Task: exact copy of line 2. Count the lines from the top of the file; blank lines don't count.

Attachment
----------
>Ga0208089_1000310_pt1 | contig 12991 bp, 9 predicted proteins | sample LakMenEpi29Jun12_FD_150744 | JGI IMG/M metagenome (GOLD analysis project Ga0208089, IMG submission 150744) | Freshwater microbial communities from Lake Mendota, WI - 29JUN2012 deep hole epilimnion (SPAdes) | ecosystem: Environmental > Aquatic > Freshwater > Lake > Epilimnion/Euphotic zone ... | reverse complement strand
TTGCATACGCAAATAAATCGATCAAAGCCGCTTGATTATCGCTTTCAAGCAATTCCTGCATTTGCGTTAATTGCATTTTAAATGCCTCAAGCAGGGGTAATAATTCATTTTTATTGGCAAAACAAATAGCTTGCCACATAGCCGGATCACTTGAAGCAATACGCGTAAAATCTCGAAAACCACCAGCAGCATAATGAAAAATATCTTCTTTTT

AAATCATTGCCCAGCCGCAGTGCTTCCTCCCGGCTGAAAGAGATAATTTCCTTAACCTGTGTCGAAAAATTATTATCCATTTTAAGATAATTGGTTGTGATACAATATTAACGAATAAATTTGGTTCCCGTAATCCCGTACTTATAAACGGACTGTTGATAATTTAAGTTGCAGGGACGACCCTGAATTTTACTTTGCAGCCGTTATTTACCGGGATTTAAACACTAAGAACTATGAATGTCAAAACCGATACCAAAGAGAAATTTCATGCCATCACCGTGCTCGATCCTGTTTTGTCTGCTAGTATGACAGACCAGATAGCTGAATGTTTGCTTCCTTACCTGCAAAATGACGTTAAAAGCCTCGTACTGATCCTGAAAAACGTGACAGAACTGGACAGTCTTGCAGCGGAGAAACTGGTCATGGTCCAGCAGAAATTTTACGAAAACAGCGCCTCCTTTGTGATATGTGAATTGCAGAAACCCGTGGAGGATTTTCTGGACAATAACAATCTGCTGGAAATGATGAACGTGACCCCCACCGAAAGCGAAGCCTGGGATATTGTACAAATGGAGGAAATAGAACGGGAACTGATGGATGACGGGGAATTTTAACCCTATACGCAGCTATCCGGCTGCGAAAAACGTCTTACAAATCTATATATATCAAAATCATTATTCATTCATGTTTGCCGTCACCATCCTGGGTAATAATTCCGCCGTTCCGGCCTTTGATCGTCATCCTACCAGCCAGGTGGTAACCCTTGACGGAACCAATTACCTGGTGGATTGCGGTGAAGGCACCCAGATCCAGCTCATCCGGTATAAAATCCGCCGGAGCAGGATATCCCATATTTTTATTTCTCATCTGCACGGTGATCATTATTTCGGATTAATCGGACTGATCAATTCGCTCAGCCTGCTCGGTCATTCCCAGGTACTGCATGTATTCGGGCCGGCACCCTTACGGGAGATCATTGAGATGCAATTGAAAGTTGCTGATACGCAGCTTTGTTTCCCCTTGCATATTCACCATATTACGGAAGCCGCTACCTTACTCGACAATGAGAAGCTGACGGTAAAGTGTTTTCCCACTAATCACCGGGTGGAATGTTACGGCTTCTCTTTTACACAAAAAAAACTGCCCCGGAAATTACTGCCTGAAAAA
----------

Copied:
TTGCATACGCAAATAAATCGATCAAAGCCGCTTGATTATCGCTTTCAAGCAATTCCTGCATTTGCGTTAATTGCATTTTAAATGCCTCAAGCAGGGGTAATAATTCATTTTTATTGGCAAAACAAATAGCTTGCCACATAGCCGGATCACTTGAAGCAATACGCGTAAAATCTCGAAAACCACCAGCAGCATAATGAAAAATATCTTCTTTTT